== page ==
It's for this reason that I advocate for some lighter summer reading, not only because I've been reading broadly to keep myself sane, but because it's good to give yourself a bit of a mental break here and there (arguably, this kind of lighter reading should happen during the year, too, but I think the pressure from September - April can be more intensely felt).

The first Himalayan blackberries (Rubus armeniacus) are already ripe!!! 
Some of this summer's reading so far has brought me to a more serious, well-considered post like Vox's "The 7 biggest problems facing science, according to 270 scientists," which delivers findings from a survey undertaken with graduate students, researchers, and scientists across the globe. The seven major problems with science that the survey identifies are:

1. Issues to do with funding
2. Poorly designed studies being the norm
3. Not enough studies are being replicated, because scientists aren't incentivized to do so
4. Peer review doesn't work they way it's supposed to
5. Scientific knowledge is stuck behind paywalls and is generally inaccessible
6. Academic science isn't well communicated
7. Early career scientists have a rough go of it

It's an article with substantive depth and broad in its coverage, which I also find quite relevant for the current conversation in Canada where the federal government is currently reviewing funding for science. Evidence for Democracy has been inviting comments, and I was composing my thoughts to contribute earlier this morning, when I came across the article. (By the way, they're still accepting comments, so follow the link above to get to their main page for the link.)

Very cute Starwars themed balloons for a birthday party in the neighbourhood.
Following up on some of the links in the Vox article, I came across these two really fun Twitter tags that I thought some readers might enjoy, and want to participate in:

The first is #sixwordpeerreview which, as the tag describes, has scientists making comments about being reviewers or receiving reviews in six words. Some of my favs:

"I would have written it differently." (Adam Swallow: @perspectives45)
"Didn't cite me. Revise and resubmit." (Noah J. Toly: @noahtoly)
"No paragraph explaining paper structure. Reject." (Isabelle Augenstein: @IAugenstein)

And that also led me to find a few other fun Twitter hashtags like #PrincessBrideScience and #PeerReviewHaiku, though it looks like that one hasn't been used in quite some time. But, super fun to read through. :)

The most amazing balloon unicorn during the Victoria Pride Parade (July 10th), giving out hugs!
I also learned about eLife, a relatively new open-access journal that takes a collaborating peer-review editing process, whereby editors and reviewers work together to generate feedback from a full-review of an article, so authors know exactly what they are responding to. Their process of a quick turn-around assessment from a cover letter and pdf of the article BEFORE it goes to full review is a good idea, and I like the collaborative aspects of their reviewing. This seems quite different from the usual peer-review process that can have reviewers making contradictory comments for an author to respond to, is generally more time consuming, and can hold up the print for an article. (Acknowledgement of heresay: I have yet to publish an academic journal article, but this is what I've heard can stump authors.) Their short introductory video about their process was pretty great, and now I'm wondering if there is any social science journal doing the equivalent. Anything out there? Let me know in the comments below!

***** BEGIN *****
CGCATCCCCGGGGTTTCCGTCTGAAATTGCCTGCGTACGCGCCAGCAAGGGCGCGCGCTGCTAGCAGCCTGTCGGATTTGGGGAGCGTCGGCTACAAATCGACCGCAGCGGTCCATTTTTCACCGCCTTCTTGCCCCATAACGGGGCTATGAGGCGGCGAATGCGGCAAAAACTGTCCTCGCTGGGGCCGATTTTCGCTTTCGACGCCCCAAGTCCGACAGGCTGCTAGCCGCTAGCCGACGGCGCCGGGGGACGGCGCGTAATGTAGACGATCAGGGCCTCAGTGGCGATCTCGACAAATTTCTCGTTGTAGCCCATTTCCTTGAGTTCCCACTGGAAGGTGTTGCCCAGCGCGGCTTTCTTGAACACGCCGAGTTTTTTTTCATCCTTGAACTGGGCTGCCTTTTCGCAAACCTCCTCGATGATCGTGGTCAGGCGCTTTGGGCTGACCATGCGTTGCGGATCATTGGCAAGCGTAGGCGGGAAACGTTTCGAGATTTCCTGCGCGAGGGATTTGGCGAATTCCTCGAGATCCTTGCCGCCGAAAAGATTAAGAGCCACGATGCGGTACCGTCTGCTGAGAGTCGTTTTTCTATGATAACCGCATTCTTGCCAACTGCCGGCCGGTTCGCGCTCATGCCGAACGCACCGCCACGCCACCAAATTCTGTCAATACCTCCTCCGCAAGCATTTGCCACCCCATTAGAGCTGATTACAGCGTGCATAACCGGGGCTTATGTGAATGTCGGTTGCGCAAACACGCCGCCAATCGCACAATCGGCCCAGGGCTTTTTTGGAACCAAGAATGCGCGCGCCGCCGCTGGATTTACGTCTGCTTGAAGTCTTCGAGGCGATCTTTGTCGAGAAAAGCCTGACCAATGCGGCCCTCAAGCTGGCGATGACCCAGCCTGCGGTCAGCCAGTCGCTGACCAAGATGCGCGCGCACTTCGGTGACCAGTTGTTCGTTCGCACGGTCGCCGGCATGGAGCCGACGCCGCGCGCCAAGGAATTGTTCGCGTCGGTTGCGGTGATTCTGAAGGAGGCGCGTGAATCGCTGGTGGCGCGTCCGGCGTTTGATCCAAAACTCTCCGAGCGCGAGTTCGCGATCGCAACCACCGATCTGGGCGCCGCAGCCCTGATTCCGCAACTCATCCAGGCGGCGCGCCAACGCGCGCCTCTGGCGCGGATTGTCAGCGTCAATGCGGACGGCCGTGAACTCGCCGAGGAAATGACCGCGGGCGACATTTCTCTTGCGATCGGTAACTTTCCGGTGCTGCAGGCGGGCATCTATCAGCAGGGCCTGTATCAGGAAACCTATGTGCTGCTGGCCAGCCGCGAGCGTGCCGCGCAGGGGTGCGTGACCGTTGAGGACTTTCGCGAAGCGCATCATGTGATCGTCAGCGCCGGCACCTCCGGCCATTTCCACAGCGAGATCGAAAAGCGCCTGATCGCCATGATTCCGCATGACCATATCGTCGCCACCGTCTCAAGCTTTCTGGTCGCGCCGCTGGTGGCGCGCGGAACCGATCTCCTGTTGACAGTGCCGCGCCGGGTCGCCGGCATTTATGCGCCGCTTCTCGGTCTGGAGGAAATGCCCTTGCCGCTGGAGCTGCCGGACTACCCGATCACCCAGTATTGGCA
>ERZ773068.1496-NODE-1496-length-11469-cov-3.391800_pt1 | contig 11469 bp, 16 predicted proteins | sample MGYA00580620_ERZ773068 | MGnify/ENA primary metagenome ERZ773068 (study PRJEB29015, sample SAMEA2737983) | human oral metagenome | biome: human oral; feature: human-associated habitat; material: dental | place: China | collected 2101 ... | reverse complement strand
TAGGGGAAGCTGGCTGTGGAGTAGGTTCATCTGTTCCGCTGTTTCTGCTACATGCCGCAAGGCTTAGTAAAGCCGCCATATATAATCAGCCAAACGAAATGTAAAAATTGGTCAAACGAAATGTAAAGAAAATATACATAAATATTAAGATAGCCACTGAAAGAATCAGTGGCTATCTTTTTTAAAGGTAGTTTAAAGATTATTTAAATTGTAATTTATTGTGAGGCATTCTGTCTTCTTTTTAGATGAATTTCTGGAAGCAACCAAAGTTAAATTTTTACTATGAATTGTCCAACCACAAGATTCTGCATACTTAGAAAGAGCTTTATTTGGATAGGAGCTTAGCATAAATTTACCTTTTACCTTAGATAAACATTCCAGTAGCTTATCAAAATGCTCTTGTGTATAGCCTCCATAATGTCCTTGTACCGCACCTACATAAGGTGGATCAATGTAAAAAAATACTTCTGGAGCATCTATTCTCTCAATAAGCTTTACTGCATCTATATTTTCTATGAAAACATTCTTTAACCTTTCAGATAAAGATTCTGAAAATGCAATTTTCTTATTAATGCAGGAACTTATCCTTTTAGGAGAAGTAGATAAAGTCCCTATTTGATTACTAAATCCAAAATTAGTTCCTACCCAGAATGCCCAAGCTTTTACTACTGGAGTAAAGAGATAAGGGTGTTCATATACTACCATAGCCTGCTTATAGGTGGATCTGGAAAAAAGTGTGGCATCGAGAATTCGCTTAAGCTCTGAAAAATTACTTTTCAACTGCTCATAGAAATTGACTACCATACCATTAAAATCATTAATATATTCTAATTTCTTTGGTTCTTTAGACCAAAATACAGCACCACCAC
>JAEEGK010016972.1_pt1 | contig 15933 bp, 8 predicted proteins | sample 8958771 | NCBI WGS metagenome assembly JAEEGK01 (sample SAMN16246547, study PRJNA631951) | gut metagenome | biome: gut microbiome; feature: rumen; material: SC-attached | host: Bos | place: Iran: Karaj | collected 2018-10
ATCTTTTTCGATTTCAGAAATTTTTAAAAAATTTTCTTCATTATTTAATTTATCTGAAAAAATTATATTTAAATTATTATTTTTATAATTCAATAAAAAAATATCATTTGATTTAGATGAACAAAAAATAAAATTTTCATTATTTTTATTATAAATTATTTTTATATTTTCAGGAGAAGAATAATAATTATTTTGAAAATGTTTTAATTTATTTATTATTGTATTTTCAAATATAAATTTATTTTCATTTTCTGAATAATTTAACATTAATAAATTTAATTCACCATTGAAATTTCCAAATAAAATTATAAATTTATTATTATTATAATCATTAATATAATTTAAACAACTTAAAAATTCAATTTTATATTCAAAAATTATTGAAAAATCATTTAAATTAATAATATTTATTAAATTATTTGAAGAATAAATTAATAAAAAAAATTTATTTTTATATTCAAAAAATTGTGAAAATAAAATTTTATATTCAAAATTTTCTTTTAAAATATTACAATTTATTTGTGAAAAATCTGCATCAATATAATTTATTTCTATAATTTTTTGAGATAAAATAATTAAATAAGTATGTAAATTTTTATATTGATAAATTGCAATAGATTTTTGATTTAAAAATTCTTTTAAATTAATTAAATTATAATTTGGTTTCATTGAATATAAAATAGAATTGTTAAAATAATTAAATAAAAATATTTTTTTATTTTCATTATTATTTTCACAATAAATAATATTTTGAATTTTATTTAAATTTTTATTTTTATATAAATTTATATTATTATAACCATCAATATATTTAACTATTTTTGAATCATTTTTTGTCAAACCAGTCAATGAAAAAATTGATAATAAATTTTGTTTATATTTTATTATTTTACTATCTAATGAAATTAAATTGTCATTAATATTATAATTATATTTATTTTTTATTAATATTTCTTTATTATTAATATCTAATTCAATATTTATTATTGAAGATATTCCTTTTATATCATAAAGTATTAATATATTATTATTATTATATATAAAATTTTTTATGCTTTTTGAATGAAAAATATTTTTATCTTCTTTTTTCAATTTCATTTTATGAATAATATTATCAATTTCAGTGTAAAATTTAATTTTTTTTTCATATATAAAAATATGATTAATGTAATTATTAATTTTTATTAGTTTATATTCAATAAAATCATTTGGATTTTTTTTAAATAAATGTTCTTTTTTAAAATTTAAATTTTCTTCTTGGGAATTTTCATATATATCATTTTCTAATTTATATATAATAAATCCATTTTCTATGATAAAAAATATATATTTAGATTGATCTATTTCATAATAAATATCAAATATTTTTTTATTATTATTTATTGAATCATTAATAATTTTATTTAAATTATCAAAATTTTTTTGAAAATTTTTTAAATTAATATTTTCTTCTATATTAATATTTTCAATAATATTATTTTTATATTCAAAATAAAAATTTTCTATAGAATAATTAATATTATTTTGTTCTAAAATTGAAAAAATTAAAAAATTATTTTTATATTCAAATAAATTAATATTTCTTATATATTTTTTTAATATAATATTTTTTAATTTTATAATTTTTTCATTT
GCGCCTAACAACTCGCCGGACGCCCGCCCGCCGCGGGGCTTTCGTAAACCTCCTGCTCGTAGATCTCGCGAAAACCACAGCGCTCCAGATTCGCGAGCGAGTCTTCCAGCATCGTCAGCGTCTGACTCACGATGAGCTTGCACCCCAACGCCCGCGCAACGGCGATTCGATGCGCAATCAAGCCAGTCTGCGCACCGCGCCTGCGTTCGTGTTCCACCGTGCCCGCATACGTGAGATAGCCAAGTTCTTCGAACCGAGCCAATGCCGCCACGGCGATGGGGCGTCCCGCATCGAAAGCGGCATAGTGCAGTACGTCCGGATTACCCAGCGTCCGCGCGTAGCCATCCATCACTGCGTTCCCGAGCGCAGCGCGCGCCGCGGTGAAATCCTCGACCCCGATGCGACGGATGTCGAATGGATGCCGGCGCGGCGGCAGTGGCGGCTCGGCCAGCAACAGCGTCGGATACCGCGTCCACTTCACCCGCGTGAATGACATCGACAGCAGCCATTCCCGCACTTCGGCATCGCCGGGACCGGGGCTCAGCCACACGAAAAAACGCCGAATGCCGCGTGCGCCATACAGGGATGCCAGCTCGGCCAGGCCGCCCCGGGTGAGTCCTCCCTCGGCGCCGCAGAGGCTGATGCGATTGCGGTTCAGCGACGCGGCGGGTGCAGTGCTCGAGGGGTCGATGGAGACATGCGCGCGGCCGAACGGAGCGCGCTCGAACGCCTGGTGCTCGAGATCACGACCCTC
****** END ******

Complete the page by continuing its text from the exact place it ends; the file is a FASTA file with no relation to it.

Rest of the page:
Alongside this fun reading, I've also immensely been enjoying a second read through of Italian writer Elena Ferrante's contemporary feminist book series, the Neopolitan Novels, which have amazed me as much the second time going through them as when I read them the first time. They are timely, relevant, detailing the ups and downs of a turbulent friendship between two girls from Naples, Lila and Lenu, the former marrying young, having a baby young, and diving head on into the working class relationships of their neighbourhood, and the latter pursuing education as a path to leading her out of that small neighbourhood, with its gossip and petty politics. After finishing her bachelor's degree, Lenu becomes a writer.

This short detailing of superficial plot doesn't tell you anything about the depth, clarity of insight, and experiences of these two women, and of Lenu's telling of the story, which is masterfully done. I highly recommend these novels, with their violence, the force of their honesty, and the two different stories of women growing older in Italy.

Some kind of rose down in the James Bay area. Gorgeous!
Do you have any recommendations for fellow students? Books you think have been wonderful, remarkable, eye-opening? You're welcome to leave a comment below. :)

Happy summer reading!